HomeEducationTeacher ProgramsCornell/Columbia STEM Workshop

Cornell/Columbia STEM Workshop

Next Program: Saturday, March 23, 2019

Columbia University

The Schapiro Center for Engineering & Physical Science Research

520 W. 120 Street

New York, NY 10027

Schapiro Center Location

For Elementary and Middle School STEM Teachers

The Cornell/Columbia STEM Workshop is a collaborative effort to provide teacher professional development in the areas of science, technology, engineering and math.

Attendees Receive: Certificate for 4-Hours of Professional Development, $20 Stipend, Breakfast and Lunch.

Registration For Spring Program is Closed

Schedule for March 23, 2019 Event

9:45am – 10:15am Registration and Breakfast
10:20am – 10:30am Welcome and Opening Remarks
10:30am – 11:00am Keynote Address:  TBA
11:15am – 12:15pm Morning Workshop
12:15pm  –  1:00pm Lunch
  1:15pm – 2:15pm Afternoon Workshop
  2:15pm Collect Stipend and PD Certificate

Workshops Offered for Spring 2019:

Density (4-8)

How can you identify a material? Students will measure and observe the relationship between mass and volume and how materials have a specific ratio. They will then apply this to calculating the amount of load a boat can hold and testing out the best boat design.

Surface Area and Reaction Rates (6-10)

What is surface area and how might it affect a chemical reaction? Students will explore this by conducting an experiment and collecting data. They will also model what happens on the molecular scale.

Classification (3-8)

How do we classify objects and living things? Students will use their observation skills to learn how to use some of the tools of classification. This will allow them to understand the relationships between groups of objects.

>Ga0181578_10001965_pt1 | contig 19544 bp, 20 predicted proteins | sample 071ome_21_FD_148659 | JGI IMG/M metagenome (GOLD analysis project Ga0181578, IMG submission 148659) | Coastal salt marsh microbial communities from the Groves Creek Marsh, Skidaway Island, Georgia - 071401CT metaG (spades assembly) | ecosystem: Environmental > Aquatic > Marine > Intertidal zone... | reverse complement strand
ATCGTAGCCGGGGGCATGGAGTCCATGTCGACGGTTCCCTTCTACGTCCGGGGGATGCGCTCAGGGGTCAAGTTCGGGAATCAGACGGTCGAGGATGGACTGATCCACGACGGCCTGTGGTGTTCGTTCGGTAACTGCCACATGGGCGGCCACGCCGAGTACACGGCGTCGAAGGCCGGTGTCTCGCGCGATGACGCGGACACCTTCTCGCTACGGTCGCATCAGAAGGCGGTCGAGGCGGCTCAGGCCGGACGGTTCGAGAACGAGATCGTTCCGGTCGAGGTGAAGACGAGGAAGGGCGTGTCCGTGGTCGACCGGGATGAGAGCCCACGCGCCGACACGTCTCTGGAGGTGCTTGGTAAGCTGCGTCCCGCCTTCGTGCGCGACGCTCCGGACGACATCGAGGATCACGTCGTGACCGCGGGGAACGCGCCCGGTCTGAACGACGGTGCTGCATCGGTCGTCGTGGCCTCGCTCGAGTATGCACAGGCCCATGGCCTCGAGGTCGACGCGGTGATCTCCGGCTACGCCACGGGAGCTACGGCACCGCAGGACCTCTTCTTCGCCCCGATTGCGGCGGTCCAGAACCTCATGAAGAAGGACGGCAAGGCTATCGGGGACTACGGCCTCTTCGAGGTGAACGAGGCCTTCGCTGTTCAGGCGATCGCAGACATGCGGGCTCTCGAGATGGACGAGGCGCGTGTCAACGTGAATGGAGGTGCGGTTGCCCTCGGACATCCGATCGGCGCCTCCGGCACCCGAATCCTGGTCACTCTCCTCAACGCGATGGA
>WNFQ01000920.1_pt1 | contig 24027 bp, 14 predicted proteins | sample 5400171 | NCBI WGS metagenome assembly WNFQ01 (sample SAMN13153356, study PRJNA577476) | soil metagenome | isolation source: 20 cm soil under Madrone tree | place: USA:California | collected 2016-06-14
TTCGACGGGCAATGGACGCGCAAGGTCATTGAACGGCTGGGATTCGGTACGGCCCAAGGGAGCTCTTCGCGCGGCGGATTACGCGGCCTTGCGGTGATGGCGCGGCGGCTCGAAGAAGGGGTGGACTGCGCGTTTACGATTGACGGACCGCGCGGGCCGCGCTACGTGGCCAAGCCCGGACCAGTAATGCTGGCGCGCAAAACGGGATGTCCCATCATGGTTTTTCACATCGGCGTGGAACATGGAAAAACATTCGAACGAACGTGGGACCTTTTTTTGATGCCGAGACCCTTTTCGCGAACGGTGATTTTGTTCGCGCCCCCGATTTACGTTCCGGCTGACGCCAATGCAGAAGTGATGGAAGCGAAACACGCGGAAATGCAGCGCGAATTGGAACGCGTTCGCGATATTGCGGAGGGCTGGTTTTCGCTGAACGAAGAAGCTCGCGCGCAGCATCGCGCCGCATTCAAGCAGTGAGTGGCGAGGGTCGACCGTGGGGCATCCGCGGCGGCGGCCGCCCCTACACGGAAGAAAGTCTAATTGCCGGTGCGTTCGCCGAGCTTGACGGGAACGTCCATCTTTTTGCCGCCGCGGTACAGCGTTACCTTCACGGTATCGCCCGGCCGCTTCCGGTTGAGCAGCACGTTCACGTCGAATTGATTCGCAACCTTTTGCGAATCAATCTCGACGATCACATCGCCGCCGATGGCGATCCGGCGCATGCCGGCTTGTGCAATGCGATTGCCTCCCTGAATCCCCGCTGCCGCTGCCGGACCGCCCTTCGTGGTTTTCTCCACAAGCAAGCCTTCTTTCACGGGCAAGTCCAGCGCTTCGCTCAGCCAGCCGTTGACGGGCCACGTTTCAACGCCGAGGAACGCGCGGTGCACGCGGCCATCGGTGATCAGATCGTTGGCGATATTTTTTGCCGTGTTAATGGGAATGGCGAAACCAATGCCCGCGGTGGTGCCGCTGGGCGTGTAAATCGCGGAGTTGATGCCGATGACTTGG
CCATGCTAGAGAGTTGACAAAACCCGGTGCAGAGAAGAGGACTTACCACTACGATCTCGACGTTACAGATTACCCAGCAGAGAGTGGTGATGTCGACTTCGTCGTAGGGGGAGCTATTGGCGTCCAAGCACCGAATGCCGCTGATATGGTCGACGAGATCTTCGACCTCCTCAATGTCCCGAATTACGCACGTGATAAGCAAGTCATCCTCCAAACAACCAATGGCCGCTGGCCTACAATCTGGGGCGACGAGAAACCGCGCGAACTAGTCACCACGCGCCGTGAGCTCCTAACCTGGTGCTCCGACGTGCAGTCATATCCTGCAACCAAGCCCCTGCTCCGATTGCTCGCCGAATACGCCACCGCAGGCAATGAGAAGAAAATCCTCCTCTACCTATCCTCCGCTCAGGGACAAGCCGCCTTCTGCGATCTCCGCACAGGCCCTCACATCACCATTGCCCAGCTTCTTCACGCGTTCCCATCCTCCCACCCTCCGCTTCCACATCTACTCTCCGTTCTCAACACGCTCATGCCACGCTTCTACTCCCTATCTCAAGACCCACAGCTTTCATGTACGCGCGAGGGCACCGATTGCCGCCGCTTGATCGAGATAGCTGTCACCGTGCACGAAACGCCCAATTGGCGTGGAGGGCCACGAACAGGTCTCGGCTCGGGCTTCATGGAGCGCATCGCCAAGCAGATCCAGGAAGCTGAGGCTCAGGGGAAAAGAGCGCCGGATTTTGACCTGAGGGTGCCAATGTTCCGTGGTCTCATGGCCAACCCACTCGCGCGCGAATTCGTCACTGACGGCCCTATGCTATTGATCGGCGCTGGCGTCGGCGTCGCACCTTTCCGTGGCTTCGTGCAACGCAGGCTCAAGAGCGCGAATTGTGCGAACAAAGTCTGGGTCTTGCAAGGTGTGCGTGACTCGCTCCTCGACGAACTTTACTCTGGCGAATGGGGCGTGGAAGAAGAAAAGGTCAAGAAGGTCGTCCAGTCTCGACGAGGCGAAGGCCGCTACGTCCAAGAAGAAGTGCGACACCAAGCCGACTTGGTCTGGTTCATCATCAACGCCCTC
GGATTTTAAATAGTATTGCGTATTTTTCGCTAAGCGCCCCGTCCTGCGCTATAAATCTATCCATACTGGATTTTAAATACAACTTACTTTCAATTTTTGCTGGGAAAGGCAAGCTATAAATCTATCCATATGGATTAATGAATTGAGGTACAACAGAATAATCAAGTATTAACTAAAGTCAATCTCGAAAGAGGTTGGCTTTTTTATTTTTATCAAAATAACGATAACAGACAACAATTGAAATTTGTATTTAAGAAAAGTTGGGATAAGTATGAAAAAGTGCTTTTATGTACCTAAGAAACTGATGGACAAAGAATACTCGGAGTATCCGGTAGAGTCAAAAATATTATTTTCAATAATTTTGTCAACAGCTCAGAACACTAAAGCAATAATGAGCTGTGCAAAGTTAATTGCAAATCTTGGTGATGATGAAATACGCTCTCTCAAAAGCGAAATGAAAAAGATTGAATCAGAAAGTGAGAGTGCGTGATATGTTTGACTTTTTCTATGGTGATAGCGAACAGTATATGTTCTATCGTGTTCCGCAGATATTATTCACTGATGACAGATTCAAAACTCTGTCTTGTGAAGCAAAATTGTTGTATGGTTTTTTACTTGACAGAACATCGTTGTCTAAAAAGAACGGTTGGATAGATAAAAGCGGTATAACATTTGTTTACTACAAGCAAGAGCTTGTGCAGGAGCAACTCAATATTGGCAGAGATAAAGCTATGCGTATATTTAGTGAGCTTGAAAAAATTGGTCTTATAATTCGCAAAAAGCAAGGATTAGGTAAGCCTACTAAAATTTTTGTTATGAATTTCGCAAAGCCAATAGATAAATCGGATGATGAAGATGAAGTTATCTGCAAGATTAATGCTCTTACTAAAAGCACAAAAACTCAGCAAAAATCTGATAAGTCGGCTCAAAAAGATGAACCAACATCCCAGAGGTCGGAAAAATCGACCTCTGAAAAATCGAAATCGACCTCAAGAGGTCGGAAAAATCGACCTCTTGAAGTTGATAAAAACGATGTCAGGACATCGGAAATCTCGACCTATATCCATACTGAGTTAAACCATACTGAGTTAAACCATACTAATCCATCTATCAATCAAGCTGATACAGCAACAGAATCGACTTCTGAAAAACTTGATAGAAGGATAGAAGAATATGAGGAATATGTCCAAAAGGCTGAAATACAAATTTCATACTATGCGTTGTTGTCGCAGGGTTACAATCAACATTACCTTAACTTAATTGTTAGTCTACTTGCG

Forensics: The Case of the Missing Diamond Maker (4-10)

An invaluable diamond making machine has been stolen from the lab of a famous researcher and your students have been summoned to help solve the case! Students will learn about some of the techniques used in forensic science. They will use fingerprinting, chromatography, and chemistry to gather and analyze evidence left behind at a crime scene. Students will exercise deductive reasoning to evaluate the evidence and determine the criminal’s identity. CLASSE has developed a Case of the Missing Diamond Maker kit to help teachers implement the lab. This lab was originally developed by the Cornell Center for Materials Research.

The Perks of Being a Wallflower: Natural Variation in Plant Defense (4-8)

How did a plant that could be growing in your backyard, wallflower, evolve a new defense compound to fight off insects? Also, how have humans used this defense compound for centuries as a medicine? Learn how to give your students the opportunity to grow wallflower plants from seeds, develop and test a hypothesis, generate plant-insect data, and analyze how insects respond to different varieties of wallflower.

Sensible Circuits (4-8)

Engage in a hands-on exploration of basic electrical circuits and discover how electricity makes different components work! No more reservations about resistors, don’t feel squeamish about switches, and end your loathing of light bulbs. Participants will design their own circuits, make a Morse-code machine, and challenge themselves to create a laser light show that will awe any audience.

Collaborating Outreach Offices:

Past Keynote Presentations:

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